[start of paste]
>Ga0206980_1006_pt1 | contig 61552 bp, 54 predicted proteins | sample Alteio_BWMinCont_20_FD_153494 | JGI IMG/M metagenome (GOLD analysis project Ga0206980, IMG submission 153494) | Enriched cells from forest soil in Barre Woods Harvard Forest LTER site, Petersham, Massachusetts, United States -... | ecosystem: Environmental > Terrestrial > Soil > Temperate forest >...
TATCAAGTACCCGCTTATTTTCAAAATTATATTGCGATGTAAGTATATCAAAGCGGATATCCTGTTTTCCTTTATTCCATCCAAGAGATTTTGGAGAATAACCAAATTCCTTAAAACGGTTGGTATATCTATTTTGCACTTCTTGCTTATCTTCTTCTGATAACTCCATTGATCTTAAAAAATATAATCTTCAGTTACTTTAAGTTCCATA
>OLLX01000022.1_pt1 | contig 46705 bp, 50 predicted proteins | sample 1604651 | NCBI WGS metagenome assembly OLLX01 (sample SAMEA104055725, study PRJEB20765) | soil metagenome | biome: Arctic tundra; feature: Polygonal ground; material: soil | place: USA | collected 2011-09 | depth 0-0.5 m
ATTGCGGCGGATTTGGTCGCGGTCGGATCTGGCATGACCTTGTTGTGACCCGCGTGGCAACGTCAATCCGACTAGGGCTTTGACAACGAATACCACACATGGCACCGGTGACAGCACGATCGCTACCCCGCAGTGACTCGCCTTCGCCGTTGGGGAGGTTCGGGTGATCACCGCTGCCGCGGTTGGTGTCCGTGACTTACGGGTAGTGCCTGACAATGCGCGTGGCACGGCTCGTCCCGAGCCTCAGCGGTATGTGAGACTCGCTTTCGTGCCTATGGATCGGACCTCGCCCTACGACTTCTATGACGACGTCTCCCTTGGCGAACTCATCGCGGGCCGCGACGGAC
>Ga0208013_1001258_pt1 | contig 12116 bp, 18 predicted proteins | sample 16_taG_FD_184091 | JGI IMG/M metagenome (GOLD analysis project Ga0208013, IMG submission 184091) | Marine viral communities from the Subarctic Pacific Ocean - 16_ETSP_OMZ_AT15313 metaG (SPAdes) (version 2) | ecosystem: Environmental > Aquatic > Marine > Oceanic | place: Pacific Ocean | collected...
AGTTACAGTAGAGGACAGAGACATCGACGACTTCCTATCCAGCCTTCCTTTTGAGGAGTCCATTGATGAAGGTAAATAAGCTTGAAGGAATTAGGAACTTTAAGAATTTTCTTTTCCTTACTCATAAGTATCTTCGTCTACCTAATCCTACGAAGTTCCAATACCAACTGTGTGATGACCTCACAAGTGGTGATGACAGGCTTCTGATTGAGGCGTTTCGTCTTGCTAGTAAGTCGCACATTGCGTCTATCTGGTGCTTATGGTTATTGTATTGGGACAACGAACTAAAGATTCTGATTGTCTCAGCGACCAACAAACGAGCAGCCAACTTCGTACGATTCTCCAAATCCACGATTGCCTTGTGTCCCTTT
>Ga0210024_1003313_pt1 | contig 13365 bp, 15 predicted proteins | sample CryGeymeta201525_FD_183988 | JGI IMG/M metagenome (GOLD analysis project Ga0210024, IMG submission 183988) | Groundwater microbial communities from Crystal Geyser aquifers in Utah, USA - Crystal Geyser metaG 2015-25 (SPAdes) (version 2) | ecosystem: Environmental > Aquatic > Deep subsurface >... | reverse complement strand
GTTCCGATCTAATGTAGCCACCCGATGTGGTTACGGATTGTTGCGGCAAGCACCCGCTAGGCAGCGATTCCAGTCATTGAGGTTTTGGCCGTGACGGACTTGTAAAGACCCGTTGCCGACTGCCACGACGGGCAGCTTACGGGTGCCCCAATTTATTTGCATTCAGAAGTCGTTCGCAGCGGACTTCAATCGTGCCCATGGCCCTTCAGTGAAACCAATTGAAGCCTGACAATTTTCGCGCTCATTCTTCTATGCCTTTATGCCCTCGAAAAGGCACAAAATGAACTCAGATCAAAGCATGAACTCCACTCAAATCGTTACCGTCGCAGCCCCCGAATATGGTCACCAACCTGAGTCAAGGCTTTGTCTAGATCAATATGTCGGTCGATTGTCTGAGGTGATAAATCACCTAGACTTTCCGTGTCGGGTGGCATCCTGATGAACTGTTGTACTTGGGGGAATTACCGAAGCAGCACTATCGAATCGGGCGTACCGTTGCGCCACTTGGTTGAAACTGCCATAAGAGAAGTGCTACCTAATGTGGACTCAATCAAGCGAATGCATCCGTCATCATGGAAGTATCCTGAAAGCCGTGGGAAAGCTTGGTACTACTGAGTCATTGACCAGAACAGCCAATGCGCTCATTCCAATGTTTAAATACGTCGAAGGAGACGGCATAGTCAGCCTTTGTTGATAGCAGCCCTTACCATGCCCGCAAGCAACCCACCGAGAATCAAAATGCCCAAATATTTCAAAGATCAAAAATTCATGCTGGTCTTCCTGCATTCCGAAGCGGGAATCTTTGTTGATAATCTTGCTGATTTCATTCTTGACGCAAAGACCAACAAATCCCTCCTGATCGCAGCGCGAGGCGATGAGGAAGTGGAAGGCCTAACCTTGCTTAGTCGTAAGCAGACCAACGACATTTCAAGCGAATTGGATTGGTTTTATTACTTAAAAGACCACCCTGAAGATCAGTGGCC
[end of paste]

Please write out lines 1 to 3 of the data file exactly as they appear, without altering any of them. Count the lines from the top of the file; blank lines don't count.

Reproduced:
>Ga0206980_1006_pt1 | contig 61552 bp, 54 predicted proteins | sample Alteio_BWMinCont_20_FD_153494 | JGI IMG/M metagenome (GOLD analysis project Ga0206980, IMG submission 153494) | Enriched cells from forest soil in Barre Woods Harvard Forest LTER site, Petersham, Massachusetts, United States -... | ecosystem: Environmental > Terrestrial > Soil > Temperate forest >...
TATCAAGTACCCGCTTATTTTCAAAATTATATTGCGATGTAAGTATATCAAAGCGGATATCCTGTTTTCCTTTATTCCATCCAAGAGATTTTGGAGAATAACCAAATTCCTTAAAACGGTTGGTATATCTATTTTGCACTTCTTGCTTATCTTCTTCTGATAACTCCATTGATCTTAAAAAATATAATCTTCAGTTACTTTAAGTTCCATA
>OLLX01000022.1_pt1 | contig 46705 bp, 50 predicted proteins | sample 1604651 | NCBI WGS metagenome assembly OLLX01 (sample SAMEA104055725, study PRJEB20765) | soil metagenome | biome: Arctic tundra; feature: Polygonal ground; material: soil | place: USA | collected 2011-09 | depth 0-0.5 m